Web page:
Steven Van Zandt Apologizes for Hyde Park Comments, But Seeking Reasonable Regulations
Twitter may be great for some things, but a lot of times it provides an all-too-easy sounding board for your frustrations as Bruce Springsteen guitarist Steven Van Zandt can attest to after a rant against the police following the plug-pulling incident last weekend in London.
Rolling Stone reports that at the time, the guitarist wrote, “The cops got nothing more important to do? How about they go catch some criminals instead of f—ing with 80,000 people having a good time? English cops may be the only individuals left on earth that wouldn’t want to hear one more from Bruce Springsteen and Paul McCartney! We break curfews in every country but only English cops needs to ‘punish us’ by not letting us leave until the entire crowd goes.”
By the next morning however, Van Zandt had cooled off, issued some apologies, and thanked everyone for a great night. However, even now, the guitarist has had some time to compose his thoughts and is issuing a formal apology and a well thought out suggestion concerning the curfew.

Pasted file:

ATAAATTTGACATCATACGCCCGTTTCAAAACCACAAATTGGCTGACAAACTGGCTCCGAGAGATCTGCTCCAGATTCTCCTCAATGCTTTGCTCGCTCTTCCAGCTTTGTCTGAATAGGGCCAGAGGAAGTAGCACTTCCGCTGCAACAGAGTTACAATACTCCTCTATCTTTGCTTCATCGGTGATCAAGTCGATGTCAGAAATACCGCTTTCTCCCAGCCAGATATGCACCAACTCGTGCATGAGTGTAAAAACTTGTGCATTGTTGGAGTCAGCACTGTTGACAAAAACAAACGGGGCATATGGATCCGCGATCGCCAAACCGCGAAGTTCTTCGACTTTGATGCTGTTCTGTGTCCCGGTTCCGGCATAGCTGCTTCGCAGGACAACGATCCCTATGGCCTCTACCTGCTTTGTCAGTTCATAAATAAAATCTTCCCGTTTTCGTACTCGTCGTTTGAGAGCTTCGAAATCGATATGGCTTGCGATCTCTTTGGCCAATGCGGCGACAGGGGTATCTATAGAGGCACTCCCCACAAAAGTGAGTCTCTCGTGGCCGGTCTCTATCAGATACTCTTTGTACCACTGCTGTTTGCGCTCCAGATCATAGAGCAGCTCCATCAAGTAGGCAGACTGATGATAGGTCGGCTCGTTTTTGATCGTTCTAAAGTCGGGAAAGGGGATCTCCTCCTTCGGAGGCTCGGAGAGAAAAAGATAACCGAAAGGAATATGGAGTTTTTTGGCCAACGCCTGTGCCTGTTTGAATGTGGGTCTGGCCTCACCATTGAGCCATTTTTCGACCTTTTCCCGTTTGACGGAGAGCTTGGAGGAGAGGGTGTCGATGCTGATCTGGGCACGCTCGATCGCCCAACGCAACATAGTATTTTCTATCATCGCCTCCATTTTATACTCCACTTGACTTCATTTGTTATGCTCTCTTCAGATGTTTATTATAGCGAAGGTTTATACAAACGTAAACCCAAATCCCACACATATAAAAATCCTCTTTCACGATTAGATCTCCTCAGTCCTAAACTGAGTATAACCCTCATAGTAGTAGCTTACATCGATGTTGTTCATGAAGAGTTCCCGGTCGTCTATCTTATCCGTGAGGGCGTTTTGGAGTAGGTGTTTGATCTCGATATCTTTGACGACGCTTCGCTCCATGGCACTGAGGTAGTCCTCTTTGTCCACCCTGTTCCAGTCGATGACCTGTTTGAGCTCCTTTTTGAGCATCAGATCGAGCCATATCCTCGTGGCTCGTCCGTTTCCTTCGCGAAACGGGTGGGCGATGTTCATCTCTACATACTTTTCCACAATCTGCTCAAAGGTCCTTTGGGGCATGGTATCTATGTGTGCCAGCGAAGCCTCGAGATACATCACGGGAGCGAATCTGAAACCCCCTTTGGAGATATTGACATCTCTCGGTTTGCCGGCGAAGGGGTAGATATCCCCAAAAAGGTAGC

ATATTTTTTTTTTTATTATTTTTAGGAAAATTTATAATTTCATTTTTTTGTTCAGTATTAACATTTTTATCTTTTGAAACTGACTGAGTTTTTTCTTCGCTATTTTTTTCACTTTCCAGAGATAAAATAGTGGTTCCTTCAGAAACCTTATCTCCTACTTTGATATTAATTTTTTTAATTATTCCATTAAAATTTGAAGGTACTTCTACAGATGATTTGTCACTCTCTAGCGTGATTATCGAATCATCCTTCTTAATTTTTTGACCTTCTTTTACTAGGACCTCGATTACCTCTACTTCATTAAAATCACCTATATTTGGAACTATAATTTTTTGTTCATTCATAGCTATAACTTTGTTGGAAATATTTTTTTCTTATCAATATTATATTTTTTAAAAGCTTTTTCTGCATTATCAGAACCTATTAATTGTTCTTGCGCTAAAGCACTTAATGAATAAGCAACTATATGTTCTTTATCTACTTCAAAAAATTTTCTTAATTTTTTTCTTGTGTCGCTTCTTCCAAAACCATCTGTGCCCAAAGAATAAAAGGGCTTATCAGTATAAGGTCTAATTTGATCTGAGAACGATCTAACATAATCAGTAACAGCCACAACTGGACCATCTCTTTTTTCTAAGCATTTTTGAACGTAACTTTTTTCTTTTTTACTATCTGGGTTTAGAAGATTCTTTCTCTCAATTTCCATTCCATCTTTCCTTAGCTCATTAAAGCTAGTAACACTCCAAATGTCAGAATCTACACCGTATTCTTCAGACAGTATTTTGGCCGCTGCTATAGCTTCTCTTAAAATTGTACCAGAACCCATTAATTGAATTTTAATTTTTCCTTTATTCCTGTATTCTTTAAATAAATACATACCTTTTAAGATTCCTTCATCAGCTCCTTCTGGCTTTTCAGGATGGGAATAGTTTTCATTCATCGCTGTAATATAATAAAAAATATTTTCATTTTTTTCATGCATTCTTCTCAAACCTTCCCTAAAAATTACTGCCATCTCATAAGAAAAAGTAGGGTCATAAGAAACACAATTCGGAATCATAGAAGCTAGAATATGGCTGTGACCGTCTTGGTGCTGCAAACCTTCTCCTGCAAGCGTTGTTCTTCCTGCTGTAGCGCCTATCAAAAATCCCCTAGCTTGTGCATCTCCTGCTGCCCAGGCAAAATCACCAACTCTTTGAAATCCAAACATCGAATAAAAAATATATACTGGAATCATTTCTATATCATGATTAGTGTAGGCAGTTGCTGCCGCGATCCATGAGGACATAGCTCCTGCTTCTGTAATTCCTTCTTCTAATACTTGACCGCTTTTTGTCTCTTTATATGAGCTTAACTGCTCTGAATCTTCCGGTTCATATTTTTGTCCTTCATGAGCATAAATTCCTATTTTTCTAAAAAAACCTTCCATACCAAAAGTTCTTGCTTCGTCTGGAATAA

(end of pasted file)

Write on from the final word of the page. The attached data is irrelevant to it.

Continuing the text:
He wrote in a piece titled ‘Hyde Park: A Final Thought’ for the Huffington Post, “Regarding Nick [Aldworth] and his fellow officers, I want to officially apologize for blaming them. I was mistakenly informed it was they who pulled the plug. We know now it wasn’t. I apologize because I was wrong, because I have a lot of cop friends, and because I don’t want the obviously hyperbolic question I asked, ‘when did England become a police state?’ to be misinterpreted as a criticism of the police themselves.”
However, while apologies are needed, Van Zandt says that so is some flexibility in the rules. He explains, “The point I was trying to make, clumsily as the attempt may have been, is we all need to keep a good eye on rules and regulations, enacted with the best of intentions, being carried out rigidly and mindlessly regardless of the circumstance.”
He concluded, “Obviously one song more or less at a Rock show doesn’t mean anything, but the motivation for the action — fear — should be instructively cautionary when applied to a bigger picture. In this case the promoters feared the Westminster Council would revoke their license for future shows. This in spite of being a mere ten minutes past the 10:30 curfew, only one noise complaint, and the six years young Hard Rock Calling festival already being world renowned — an event London, and England, can be very proud of.”